The reason I decided to buy a Stellar Gain Cell DAC:
About 20 years ago I bought Yamaha MSP 5 active studio monitors as enthusiastic PC speakers. They sounded incredible and for as long as those 20 years I was convinced I’d use them for something better, but never got any further then using free with the product interconnects, even a cheap single ended adapter and a somewhat more expensive high quality monitor switch I bought some time earlier when I was a student.
The picture above is the most recent set-up and I was limited to listen to music from our iPad or iPod through analog headphone jacks and the single ended DAC integral to my more than 35 years old Technics CD player that still plays.
Yet my iMac sits in that same home office with iTunes and BitPerfect.
So I ordered the Stellar Gain Cell DAC from Echo Audio in Goes NL.
Based on the information I read on this forum I asked Echo Audio to test the unit prior me driving 2 h to come and picking it up. He did and set the unit up including the cables he advised, such that I could connect my monitors. This allowed me to listen to my speakers in comparison to other active speakers (Navis ARB-51) and optionally add a subwoofer.
Echo Audio, not a regular PS Audio dealer thought the Stellar Gain Cell DAC was a very good deal and sounded very good. Everything seemed to work I learned what I needed to know about my speakers and drove home. Including a set of cables, All Atlas Element, a pair of 1.5 m XLR balanced interconnects to the Yamaha’s a 5 m USB cable to my iMac and a 2 m Toslink to hook up the Technics CD player. I used AudioQuest RCA plugs to avoid the unused single ended inputs to pick up noise.
Cecked the CE Manufacturers declaration of conformity for compliance of the unit to the European Directives and harmonized safety standards. All in order, remarkable for overseas products, so I was happy to wire the unit up, according to the comprehensive instruction manual.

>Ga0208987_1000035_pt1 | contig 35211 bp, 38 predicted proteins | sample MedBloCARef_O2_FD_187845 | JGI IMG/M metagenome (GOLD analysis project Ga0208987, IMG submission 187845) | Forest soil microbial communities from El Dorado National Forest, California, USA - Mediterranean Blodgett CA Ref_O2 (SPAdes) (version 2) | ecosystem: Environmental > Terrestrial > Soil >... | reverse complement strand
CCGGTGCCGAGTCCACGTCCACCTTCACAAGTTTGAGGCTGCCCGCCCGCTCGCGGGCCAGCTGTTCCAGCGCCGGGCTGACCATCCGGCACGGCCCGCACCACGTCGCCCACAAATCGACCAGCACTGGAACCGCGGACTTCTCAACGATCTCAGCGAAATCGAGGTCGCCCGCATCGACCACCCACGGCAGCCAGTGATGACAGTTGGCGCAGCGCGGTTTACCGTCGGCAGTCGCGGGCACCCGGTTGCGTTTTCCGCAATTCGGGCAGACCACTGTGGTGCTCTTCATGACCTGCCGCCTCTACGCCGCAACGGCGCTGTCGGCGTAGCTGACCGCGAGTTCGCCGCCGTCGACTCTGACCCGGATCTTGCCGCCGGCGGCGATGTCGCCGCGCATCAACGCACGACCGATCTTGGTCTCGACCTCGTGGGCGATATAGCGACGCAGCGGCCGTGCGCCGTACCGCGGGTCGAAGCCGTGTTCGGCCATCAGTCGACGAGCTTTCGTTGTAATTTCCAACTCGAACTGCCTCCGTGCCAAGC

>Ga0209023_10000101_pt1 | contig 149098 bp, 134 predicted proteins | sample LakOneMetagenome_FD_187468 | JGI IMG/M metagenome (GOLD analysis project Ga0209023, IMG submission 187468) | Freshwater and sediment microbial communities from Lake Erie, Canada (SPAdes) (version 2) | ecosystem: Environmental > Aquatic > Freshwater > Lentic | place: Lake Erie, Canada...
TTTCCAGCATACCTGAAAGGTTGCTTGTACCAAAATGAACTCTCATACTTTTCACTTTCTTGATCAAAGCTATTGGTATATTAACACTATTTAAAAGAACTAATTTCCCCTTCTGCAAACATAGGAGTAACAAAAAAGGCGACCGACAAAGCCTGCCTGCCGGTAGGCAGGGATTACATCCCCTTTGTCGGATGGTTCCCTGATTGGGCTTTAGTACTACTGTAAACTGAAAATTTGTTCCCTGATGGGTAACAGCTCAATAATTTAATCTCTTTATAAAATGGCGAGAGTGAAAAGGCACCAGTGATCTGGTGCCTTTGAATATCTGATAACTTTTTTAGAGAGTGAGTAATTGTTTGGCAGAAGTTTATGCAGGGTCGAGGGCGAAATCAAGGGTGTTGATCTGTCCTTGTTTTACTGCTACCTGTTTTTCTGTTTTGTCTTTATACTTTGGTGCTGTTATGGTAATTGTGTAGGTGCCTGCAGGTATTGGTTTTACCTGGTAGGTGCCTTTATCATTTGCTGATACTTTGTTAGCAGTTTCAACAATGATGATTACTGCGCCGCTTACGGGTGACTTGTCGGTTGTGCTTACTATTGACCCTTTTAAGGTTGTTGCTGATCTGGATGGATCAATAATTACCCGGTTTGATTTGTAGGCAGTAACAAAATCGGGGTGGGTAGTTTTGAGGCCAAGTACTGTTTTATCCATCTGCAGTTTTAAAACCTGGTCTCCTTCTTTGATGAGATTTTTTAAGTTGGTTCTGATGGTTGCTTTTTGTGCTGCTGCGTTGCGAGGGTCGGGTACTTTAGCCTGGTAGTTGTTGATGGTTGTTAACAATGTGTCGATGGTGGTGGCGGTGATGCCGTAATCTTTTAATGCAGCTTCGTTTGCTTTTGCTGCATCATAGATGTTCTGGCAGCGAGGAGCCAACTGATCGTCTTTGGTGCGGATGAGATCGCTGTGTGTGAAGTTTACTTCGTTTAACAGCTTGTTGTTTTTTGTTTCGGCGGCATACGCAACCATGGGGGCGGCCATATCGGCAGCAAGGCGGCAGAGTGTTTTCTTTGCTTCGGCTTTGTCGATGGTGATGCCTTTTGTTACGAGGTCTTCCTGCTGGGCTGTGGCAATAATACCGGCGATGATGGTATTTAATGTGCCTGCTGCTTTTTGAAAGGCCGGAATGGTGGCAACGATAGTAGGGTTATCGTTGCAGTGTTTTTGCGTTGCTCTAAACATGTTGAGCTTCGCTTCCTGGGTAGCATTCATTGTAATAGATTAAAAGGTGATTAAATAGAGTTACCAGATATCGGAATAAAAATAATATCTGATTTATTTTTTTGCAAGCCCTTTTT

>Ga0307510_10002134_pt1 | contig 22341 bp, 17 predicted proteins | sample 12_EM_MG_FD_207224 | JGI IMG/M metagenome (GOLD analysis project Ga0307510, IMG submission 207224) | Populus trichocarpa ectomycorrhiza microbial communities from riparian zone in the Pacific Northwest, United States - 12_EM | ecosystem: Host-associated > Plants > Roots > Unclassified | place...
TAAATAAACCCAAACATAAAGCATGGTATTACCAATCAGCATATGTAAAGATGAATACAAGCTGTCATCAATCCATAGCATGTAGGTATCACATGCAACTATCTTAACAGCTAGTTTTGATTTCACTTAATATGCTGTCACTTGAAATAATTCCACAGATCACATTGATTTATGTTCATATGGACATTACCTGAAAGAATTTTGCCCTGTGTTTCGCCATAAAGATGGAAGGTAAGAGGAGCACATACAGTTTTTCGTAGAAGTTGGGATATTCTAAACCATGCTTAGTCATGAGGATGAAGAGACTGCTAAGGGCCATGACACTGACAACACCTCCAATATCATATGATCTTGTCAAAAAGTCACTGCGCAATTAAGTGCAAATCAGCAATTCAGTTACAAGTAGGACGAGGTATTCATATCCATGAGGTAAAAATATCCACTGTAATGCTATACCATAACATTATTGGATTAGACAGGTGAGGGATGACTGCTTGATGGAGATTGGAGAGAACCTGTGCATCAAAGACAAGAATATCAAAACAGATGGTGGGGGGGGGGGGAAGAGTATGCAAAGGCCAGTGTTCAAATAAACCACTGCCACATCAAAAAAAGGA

Put some sophisticated and audiophile enclosure anti-vibration material on top and ready to rock and roll or play any other music.
The picture of my home office hopefully illustrates why I am very happy with my near field studio monitors as I am working in their near field.
I have listened for close to 50 h now. If burning in improves the sound then there is nothing wrong with that complete sound system.
- The enclosure feels rock solid, looks sleek and the user interface is do comprehensive, simple yet it leaves no wishes open.
- I love the option to give sources custom names like “Technics CD” and “iMac” it’s these thoughtful details I much appreciate.
- The system is dead silent when no music is playing or in-between music pieces.
- It disconnects the outputs when volume is set to “0”
- The sound improvement exceeds my expectations, it plays revealing even with low volumes, I do not experience fatigue when listening during work, for long days, sound stage is impressive even with this speakers just 1 1/2 ft (40-50 cm) from the wall.
- Headphone output sounds superb
- Such a pity the display refuses to show sample rates for USB input, no way of telling my DSD is really played DSD, just have to trust BitPerfect is working as advertised.
- Only 1 Toslink, I get that SPDIF sounds better and therefore 2 SPDIF RCA inputs are provided, but that doesn’t help if both my CD player and TV have only Toslink outputs, so now I still have to swap the Toslink connectors on the backside in order to be able to get sound from all sources connected to the TV through my speakers.
- The big knob on the front feels fine when selecting options or stepping up the volume, but it feels very fragile like the large metallic knob is just supported by the plastic operating rod of the electronics that are soldered to the PCB and nothing else, s I made sure the knob does not protrude over the edge of the cabinet it sits on.
Very satisfied, I recommend it to everybody, who comes from literally nothing like in my case or lesser / older systems.